Andreas Pinkwart

Andreas Pinkwart A liberal economist with a keen interest in biotechnology, Germany's sole Minister for Innovation has deep pockets and ambitious goals for his state . By Ludger Wess An energetic forty-eight year-old man with short, hedgehog-like hair and a firm handshake, Andreas Pinkwart is a banker and economist by background but he has a soft spot for science. In fact, as a schoolboy, he finished second in the "Jugend forscht" chemistry competitio

Jan 13, 2009
Ludger Wess

Andreas Pinkwart

A liberal economist with a keen interest in biotechnology, Germany's sole Minister for Innovation has deep pockets and ambitious goals for his state .

By Ludger Wess

An energetic forty-eight year-old man with short, hedgehog-like hair and a firm handshake, Andreas Pinkwart is a banker and economist by background but he has a soft spot for science. In fact, as a schoolboy, he finished second in the "Jugend forscht" chemistry competition in North Rhine-Westphalia (NRW). By the age of 20, while still a student, Pinkwart became a member of the Free Democratic Party and later headed the party chairman's parliamentary group in the German Federal Parliament. There he developed his staunchly liberal views, which in Europe stand for individual liberty, for government "as limited as possible and as extensive as necessary" and for low taxation and minimal state intervention.

After becoming a banker at Dresdner Bank he studied economics in Münster and business economics in Bonn, where he also obtained his PhD in 1991. Pinkwart's academic focus was on entrepreneurship, turnaround and new public management, but he kept a keen interest in politics and became chairman of his party in NRW in 2002. In the same year he was elected to the Bundestag where he remained until his appointment as innovation secretary in 2005.

His innovation policy has three intertwined elements: funding, freedom, and competition. Pinkwart hopes to create an environment in NRW that will attract the brightest people. "To accomplish this goal," he says, "we need an innovation initiative, and we have set ourselves ambitious targets. By 2015 we want to be the German state with the biggest investments in research and development." He immediately spotted a considerable obstacle: "Investments in R&D in NRW in 2003 were well below the federal average." The natural response would be to simply spend more money, but not for Pinkwart. "First of all," he says, "innovation needs freedom, not red tape and paternalism by the state."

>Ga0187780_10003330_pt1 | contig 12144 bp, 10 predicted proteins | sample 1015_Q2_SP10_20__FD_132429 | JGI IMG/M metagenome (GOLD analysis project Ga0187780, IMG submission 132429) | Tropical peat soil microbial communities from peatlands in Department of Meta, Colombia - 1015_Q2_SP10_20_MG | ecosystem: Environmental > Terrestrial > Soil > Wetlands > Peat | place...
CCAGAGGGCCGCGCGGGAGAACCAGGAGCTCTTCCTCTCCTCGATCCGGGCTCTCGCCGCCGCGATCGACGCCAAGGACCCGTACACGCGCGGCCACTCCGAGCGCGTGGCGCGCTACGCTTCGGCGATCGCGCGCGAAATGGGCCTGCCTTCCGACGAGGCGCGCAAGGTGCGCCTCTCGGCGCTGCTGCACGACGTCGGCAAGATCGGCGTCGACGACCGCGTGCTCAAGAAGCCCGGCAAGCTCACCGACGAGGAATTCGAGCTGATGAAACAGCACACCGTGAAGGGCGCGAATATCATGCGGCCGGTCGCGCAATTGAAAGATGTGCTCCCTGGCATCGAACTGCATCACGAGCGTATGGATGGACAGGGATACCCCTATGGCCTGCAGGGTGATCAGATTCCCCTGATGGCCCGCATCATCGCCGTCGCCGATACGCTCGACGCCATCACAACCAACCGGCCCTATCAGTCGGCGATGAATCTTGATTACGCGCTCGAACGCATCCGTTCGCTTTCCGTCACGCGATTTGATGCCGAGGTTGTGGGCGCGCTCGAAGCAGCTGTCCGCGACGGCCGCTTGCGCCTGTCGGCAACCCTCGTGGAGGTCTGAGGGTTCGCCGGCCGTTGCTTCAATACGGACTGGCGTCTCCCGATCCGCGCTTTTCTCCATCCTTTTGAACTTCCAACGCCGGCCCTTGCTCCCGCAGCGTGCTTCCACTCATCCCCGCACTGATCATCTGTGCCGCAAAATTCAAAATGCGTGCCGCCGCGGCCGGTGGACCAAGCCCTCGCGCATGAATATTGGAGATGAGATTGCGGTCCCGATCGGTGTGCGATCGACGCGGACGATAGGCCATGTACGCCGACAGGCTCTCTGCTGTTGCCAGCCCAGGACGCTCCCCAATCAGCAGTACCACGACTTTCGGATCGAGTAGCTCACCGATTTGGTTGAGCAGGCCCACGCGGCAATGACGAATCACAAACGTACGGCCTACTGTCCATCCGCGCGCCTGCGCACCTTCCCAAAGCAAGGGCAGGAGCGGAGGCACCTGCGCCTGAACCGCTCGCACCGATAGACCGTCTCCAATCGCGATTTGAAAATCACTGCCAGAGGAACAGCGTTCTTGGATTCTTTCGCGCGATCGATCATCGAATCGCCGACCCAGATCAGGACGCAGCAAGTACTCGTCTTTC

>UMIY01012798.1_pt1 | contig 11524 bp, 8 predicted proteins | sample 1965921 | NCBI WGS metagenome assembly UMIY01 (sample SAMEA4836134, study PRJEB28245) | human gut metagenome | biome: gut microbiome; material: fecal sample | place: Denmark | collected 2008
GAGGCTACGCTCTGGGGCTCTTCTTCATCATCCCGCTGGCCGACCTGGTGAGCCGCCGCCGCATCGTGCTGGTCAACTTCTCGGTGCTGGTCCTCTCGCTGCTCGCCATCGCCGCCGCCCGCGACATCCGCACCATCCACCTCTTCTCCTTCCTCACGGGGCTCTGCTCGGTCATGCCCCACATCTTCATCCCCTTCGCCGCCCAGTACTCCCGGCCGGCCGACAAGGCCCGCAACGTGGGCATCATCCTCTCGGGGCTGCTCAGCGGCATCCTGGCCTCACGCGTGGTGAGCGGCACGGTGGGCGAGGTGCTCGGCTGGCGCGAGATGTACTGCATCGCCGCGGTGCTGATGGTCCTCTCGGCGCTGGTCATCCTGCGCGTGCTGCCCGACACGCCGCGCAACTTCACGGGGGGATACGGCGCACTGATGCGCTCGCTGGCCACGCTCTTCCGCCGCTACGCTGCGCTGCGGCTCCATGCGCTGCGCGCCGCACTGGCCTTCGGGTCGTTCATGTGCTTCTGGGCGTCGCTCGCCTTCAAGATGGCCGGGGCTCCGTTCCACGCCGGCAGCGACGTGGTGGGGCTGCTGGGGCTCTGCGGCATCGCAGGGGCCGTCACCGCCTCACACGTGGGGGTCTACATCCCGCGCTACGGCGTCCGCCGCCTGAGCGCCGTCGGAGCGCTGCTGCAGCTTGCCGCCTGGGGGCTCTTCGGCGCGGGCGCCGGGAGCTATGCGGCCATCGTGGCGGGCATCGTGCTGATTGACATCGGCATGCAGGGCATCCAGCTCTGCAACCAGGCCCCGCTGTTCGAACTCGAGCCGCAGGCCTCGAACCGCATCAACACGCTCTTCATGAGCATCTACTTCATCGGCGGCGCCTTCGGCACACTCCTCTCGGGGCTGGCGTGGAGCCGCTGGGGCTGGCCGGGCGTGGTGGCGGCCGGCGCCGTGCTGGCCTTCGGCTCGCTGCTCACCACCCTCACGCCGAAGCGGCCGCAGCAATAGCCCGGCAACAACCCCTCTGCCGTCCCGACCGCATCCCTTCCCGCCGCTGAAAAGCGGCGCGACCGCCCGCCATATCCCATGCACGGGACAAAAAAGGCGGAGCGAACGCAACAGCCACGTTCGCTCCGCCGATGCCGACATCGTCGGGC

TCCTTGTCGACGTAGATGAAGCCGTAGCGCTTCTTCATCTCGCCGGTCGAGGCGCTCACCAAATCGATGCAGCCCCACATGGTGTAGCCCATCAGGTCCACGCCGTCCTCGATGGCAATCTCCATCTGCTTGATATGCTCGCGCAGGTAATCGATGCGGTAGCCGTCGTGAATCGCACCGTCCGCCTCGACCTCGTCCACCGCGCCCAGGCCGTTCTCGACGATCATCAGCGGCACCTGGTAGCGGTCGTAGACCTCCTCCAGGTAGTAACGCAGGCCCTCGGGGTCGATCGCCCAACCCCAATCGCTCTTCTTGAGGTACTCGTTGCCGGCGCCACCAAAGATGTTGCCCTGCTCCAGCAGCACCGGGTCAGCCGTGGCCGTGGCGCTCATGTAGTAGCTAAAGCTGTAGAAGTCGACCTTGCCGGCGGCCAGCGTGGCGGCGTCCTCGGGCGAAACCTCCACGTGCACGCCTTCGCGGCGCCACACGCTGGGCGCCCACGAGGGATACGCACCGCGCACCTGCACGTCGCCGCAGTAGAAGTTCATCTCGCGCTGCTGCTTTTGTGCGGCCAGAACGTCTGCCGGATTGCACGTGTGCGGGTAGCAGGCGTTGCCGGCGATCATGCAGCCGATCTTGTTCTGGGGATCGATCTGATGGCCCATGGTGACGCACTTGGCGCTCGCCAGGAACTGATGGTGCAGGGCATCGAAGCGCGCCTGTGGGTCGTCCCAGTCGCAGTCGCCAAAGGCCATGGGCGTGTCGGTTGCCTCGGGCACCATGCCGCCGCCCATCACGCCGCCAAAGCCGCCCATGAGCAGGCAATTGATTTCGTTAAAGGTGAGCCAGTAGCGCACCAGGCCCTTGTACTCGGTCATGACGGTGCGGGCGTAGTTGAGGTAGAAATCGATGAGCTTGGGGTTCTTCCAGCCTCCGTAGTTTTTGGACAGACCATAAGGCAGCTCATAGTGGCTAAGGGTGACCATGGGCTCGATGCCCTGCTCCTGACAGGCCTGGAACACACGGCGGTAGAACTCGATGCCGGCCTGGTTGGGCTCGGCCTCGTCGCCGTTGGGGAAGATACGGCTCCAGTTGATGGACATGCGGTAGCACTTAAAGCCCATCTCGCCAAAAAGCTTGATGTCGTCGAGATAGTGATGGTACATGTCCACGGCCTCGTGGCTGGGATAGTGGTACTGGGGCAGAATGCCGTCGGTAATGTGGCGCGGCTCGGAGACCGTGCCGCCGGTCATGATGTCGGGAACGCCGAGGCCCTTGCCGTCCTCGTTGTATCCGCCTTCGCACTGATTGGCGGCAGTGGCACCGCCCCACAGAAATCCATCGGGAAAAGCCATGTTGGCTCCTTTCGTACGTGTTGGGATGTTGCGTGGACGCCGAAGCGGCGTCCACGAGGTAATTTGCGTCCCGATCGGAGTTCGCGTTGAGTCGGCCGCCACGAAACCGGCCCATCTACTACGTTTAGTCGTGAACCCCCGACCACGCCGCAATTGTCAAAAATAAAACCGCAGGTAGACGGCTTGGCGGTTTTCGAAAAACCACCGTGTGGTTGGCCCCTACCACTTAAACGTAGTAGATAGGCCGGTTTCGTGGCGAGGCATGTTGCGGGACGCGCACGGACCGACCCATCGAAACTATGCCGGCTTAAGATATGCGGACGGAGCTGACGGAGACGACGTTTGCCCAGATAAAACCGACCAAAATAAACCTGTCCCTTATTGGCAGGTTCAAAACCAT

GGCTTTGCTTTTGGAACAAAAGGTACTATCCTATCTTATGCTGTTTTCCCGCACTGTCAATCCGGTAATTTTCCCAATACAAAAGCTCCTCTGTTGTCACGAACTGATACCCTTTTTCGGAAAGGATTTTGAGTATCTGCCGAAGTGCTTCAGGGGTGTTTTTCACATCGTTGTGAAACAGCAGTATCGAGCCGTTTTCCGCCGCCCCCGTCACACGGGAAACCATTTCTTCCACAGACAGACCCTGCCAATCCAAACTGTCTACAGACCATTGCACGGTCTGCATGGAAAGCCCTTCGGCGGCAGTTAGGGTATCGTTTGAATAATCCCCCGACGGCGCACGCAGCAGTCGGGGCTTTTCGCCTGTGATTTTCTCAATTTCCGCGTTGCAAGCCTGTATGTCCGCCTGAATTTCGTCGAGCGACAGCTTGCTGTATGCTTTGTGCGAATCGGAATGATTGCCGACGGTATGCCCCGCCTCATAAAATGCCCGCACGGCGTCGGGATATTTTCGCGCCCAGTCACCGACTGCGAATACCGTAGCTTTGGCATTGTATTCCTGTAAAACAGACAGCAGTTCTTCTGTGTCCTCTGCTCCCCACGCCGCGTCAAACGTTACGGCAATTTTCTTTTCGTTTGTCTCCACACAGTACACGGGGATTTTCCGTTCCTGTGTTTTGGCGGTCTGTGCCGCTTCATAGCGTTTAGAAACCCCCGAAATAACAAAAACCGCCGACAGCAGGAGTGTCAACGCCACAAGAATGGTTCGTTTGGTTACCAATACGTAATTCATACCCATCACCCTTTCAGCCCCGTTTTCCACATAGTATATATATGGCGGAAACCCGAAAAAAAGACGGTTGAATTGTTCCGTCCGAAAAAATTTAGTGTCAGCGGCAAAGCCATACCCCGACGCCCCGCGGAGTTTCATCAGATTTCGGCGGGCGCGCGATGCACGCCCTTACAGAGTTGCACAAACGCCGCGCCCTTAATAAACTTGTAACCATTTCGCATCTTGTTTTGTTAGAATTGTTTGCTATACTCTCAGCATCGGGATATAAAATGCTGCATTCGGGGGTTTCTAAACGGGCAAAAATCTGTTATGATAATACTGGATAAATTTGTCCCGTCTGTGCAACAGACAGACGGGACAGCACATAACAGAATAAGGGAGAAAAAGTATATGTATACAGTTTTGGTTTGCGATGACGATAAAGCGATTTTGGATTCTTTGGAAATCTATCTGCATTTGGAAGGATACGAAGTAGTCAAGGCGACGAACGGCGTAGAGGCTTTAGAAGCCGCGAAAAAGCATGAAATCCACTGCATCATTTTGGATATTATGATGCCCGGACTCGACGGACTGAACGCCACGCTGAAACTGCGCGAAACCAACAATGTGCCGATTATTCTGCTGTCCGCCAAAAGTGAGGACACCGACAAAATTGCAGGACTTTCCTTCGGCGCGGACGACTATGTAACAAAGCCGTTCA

This doesn't mean that Pinkwart is not spending money. In 2008, universities in NRW received€500 million more than they got in 2005, and the funding of innovation grew by 25 percent to almost €600 million. Four areas—biotechnology, nano- and micromaterials, energy research, and medical technologies—will each receive €100 million in funding, while another €50 million has been earmarked to create networks between science and business. "If you want to increase knowledge to create innovative products, it is wise to focus on already existing competences rather than funding broadly," Pinkwart states. One example is in medical biotechnology. "In this area, we are focusing on neuroscience and dementia," Pinkwart says. 'We tried hard to win two new research institutions to be set up in NRW, and we succeeded." The Max Planck Society will set up its Institute for Biology of Aging in Cologne, and the Helmholtz Society will base a new German Center for Neurodegenerative Diseases in Bonn.


"Can you imagine my shock when I heard that a Nobel laureate in this country not only was forced into retirement, but had to work as a €400 jobber sorting the mail of his successor to be able to keep keys and access to his former institute?"

A strong believer in competition, Pinkwart has designated a considerable part of NRW's research funds be spent on contests. The BIO.NRW competition, for example, offers €25 million for white biotechnology products. Small and medium-sized enterprises (SMEs) as well as universities/research institutions setting up industry collaborations located in NRW are invited to submit proposals.

Reform of Germany's inflexible university laws has been another target. "We were losing all our world famous researchers to the US or Singapore as soon as they had reached their retirement age. They were simply kicked out of their positions in Germany and were offered great posts abroad," says Pinkwart. "Can you imagine my shock," he continues, "when I heard that a Nobel laureate in this country not only was forced into retirement, but had to work as a €400 jobber sorting the mail of his successor to be able to keep keys and access to his former institute? That day, I swore this has to end."

Universities in NRW now have full autonomy over budgets, the election of chancellors and appointment of professors. In fact, it is one of the most liberal set of university rules in Europe, according to Pinkwart. He stresses that it is also aimed at promoting excellence among young researchers. "This is a particularly important area," he says. "At present, 25 percent of all German students are studying in NRW. While we want to increase this number, we also care about the quality. We fund exceptionally gifted young people and outstanding young researchers. And we want to bring in more people from abroad, students and scientists both."

Last but not least, innovation needs capital beyond funding provided by the government. While Pinkwart admits that NRW lacks a cluster of venture capitalists, he stresses the readiness of the state's big companies to invest in innovative start-ups via corporate financing, venture funds, or other vehicles. In addition, there are private investors and seed funds of the state-owned NRW bank and local banks.

Ultimately, that's where Pinkwart's passions meet: Science to develop new ideas, money to move things around to new products, and an environment that can make it all happen.